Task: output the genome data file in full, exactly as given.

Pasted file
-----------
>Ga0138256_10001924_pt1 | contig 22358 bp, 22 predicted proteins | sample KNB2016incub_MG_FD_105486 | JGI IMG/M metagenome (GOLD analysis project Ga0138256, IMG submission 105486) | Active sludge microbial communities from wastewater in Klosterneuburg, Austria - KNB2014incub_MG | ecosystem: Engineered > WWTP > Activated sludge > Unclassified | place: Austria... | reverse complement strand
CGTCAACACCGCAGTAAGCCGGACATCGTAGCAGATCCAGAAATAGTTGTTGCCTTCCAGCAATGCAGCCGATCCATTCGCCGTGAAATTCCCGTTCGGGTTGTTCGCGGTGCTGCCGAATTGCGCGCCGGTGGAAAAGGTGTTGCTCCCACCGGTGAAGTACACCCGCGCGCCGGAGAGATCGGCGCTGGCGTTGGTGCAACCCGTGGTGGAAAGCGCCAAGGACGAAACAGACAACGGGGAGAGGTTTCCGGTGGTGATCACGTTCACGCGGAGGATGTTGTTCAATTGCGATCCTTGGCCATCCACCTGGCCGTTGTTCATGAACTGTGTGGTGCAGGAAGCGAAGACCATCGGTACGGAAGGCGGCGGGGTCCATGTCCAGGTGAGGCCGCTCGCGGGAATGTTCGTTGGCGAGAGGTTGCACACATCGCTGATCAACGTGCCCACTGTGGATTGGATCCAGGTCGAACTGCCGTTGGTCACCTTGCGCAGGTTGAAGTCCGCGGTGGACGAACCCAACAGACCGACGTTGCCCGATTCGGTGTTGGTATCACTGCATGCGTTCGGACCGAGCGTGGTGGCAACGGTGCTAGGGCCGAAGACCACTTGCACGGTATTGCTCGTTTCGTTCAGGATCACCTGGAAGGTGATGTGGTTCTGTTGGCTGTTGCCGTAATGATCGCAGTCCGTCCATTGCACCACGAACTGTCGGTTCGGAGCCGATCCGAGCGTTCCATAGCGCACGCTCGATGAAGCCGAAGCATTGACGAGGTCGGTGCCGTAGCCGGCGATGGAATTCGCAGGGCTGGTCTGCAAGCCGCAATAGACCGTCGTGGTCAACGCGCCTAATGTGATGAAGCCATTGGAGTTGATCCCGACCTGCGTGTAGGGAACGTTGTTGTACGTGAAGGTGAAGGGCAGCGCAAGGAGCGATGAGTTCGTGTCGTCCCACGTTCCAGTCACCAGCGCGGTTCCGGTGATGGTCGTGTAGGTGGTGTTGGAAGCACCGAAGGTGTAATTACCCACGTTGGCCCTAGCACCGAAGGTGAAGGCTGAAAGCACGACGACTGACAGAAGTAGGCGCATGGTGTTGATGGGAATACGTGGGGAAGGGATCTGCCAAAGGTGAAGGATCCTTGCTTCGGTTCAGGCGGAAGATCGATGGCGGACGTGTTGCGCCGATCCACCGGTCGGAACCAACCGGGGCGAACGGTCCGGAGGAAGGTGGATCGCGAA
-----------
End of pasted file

>Ga0138256_10001924_pt1 | contig 22358 bp, 22 predicted proteins | sample KNB2016incub_MG_FD_105486 | JGI IMG/M metagenome (GOLD analysis project Ga0138256, IMG submission 105486) | Active sludge microbial communities from wastewater in Klosterneuburg, Austria - KNB2014incub_MG | ecosystem: Engineered > WWTP > Activated sludge > Unclassified | place: Austria... | reverse complement strand
CGTCAACACCGCAGTAAGCCGGACATCGTAGCAGATCCAGAAATAGTTGTTGCCTTCCAGCAATGCAGCCGATCCATTCGCCGTGAAATTCCCGTTCGGGTTGTTCGCGGTGCTGCCGAATTGCGCGCCGGTGGAAAAGGTGTTGCTCCCACCGGTGAAGTACACCCGCGCGCCGGAGAGATCGGCGCTGGCGTTGGTGCAACCCGTGGTGGAAAGCGCCAAGGACGAAACAGACAACGGGGAGAGGTTTCCGGTGGTGATCACGTTCACGCGGAGGATGTTGTTCAATTGCGATCCTTGGCCATCCACCTGGCCGTTGTTCATGAACTGTGTGGTGCAGGAAGCGAAGACCATCGGTACGGAAGGCGGCGGGGTCCATGTCCAGGTGAGGCCGCTCGCGGGAATGTTCGTTGGCGAGAGGTTGCACACATCGCTGATCAACGTGCCCACTGTGGATTGGATCCAGGTCGAACTGCCGTTGGTCACCTTGCGCAGGTTGAAGTCCGCGGTGGACGAACCCAACAGACCGACGTTGCCCGATTCGGTGTTGGTATCACTGCATGCGTTCGGACCGAGCGTGGTGGCAACGGTGCTAGGGCCGAAGACCACTTGCACGGTATTGCTCGTTTCGTTCAGGATCACCTGGAAGGTGATGTGGTTCTGTTGGCTGTTGCCGTAATGATCGCAGTCCGTCCATTGCACCACGAACTGTCGGTTCGGAGCCGATCCGAGCGTTCCATAGCGCACGCTCGATGAAGCCGAAGCATTGACGAGGTCGGTGCCGTAGCCGGCGATGGAATTCGCAGGGCTGGTCTGCAAGCCGCAATAGACCGTCGTGGTCAACGCGCCTAATGTGATGAAGCCATTGGAGTTGATCCCGACCTGCGTGTAGGGAACGTTGTTGTACGTGAAGGTGAAGGGCAGCGCAAGGAGCGATGAGTTCGTGTCGTCCCACGTTCCAGTCACCAGCGCGGTTCCGGTGATGGTCGTGTAGGTGGTGTTGGAAGCACCGAAGGTGTAATTACCCACGTTGGCCCTAGCACCGAAGGTGAAGGCTGAAAGCACGACGACTGACAGAAGTAGGCGCATGGTGTTGATGGGAATACGTGGGGAAGGGATCTGCCAAAGGTGAAGGATCCTTGCTTCGGTTCAGGCGGAAGATCGATGGCGGACGTGTTGCGCCGATCCACCGGTCGGAACCAACCGGGGCGAACGGTCCGGAGGAAGGTGGATCGCGAA